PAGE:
The Department of Justice has served subpoenas to several dioceses in the state of Pennsylvania, in what is believed to be a state-wide move by federal authorities to investigate sexual abuse of minors by Catholic clergy.
Chanceries across the Commonwealth were served with requests for documentation and files Oct. 18.
While Pennsylvania diocesan officials have not commented on the scope of the materials subpoenaed, a senior Church official told CNA the investigation concerns the federal crimes of transporting minors across state lines to abuse them, and the production or distribution of illegal pornography, including electronically.
The files requested of at least one diocese date back only to 2001, the official said.
There has been widespread speculation that a federal investigation might focus on charges related to institutional cover-ups or conspiracy, perhaps seeking to build a case under the federal RICO laws meant for dealing with organized crime. The official told CNA that, at present, the scope of the investigation does not seem to include conspiracy or other institutional charges.
“The files they are asking to be handed over, at least here, are in relation to the possible commission of particular crimes,” he said.
“As its been explained by the agents coming in, it’s those two crimes [transporting minors across state lines and illegal pornography] that are being looked at, maybe that’s got something to do with why they are only looking at files going back to ’01,” the official said.
“Maybe there is more to come, but it looks like they are beginning by looking for actual acts of abuse of minors and not yet on the institutional side of things – at least so far.”
So far, six of the eight the dioceses in the state have confirmed being served by federal agents, these are: Pittsburgh, Allentown, Scranton, Erie, Philadelphia, and Harrisburg.
“The Archdiocese of Philadelphia has received a subpoena issued by a federal grand jury, which requires the production of certain documents. The Archdiocese will cooperate with the United States Department of Justice in this matter,” Ken Gavin, spokesman for the Archdiocese of Philadelphia, told CNA.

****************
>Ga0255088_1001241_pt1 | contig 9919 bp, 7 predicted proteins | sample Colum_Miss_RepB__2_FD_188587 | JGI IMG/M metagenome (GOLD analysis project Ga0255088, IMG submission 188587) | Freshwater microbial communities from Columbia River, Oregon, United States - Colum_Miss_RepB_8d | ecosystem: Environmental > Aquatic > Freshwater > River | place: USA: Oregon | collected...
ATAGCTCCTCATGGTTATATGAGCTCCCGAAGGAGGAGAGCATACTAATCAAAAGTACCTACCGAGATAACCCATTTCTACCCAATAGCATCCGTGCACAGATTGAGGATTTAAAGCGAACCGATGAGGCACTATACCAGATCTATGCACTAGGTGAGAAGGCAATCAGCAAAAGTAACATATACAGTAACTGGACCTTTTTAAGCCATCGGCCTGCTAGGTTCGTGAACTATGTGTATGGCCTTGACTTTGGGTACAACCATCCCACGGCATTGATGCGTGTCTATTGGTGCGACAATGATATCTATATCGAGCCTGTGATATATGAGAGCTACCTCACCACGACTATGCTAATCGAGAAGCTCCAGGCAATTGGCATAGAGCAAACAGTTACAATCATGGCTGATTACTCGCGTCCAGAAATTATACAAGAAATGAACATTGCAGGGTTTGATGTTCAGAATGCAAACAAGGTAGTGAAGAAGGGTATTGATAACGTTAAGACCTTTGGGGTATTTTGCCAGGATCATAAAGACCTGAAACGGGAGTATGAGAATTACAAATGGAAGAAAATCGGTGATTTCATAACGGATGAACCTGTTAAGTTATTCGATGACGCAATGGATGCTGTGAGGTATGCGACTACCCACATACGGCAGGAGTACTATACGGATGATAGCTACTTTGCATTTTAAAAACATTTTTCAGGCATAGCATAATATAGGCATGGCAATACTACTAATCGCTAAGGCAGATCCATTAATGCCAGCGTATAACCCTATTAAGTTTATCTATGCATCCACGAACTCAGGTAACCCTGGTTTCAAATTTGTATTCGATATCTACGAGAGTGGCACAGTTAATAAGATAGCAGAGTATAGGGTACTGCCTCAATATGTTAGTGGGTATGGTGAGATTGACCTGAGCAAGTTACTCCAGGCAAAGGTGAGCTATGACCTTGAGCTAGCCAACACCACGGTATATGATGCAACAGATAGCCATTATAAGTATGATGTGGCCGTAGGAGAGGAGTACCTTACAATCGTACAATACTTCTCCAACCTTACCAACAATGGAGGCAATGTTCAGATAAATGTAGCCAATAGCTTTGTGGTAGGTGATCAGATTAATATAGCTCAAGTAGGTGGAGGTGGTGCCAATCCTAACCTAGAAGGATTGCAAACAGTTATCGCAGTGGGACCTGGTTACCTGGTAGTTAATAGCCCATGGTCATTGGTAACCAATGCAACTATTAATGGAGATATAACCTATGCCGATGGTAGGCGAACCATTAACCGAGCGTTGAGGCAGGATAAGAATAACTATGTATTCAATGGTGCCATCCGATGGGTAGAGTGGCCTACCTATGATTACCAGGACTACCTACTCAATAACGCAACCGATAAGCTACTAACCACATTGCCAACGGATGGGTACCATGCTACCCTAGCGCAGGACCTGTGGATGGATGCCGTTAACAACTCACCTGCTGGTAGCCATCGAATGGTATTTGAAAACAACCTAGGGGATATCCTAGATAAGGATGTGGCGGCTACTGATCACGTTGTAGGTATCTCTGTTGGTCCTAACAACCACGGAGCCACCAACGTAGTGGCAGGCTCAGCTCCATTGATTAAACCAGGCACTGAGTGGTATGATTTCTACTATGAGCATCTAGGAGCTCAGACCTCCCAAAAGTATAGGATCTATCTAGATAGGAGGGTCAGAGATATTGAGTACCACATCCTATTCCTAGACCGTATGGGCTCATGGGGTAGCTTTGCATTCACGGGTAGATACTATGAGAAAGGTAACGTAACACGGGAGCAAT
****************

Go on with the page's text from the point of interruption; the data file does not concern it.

Bill Genello, director of communications in the Diocese of Scranton told CNA that “the Diocese of Scranton has received the subpoena and will completely cooperate.”
The federal investigation comes just over two months after the Aug. 14 publication of a Pennsylvania grand jury report investigating clerical sexual abuse. That report identified more than 300 priests accused of abusing 1,000 victims over a period of seventy years.
The report resulted in charges being filed against only two priests. The federal statutes of limitations that apply to crimes crossing state borders could lead to further indictments.
A spokesman for the Archdiocese of Washington told CNA that “the archdiocese knows nothing about a Department of Justice proceeding beyond the initial media reports.”
Washington’s recently retired archbishop, Cardinal Donald Wuerl, served as Bishop of Pittsburgh from 1988-2006, and came under fire after the grand jury reported suggested that he had permitted at least one priest accused of sexual abuse to remain in ministry after an accusation had been made.
According to the Washington Post, the decision to open the investigation was made by federal prosecutors in the U.S. attorney’s office in Philadelphia and was not a directive from Washington, D.C.
State-led investigations into clerical sexual abuse are currently underway in several states including Maryland, Michigan, Nebraska, New Jersey, and Missouri. Other states, like New York, have announced they will soon begin taking similar action.
The news of a federal investigation in Pennsylvania raises the possibility that similar probes could also be launched in other states.